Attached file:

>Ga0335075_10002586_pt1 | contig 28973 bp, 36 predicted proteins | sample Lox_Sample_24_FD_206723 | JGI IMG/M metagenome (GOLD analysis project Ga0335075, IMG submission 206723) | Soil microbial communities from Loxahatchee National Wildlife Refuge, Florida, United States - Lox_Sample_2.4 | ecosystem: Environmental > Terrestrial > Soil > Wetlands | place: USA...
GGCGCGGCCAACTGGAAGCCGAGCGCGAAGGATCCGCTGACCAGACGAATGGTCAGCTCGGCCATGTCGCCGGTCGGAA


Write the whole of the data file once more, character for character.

>Ga0335075_10002586_pt1 | contig 28973 bp, 36 predicted proteins | sample Lox_Sample_24_FD_206723 | JGI IMG/M metagenome (GOLD analysis project Ga0335075, IMG submission 206723) | Soil microbial communities from Loxahatchee National Wildlife Refuge, Florida, United States - Lox_Sample_2.4 | ecosystem: Environmental > Terrestrial > Soil > Wetlands | place: USA...
GGCGCGGCCAACTGGAAGCCGAGCGCGAAGGATCCGCTGACCAGACGAATGGTCAGCTCGGCCATGTCGCCGGTCGGAA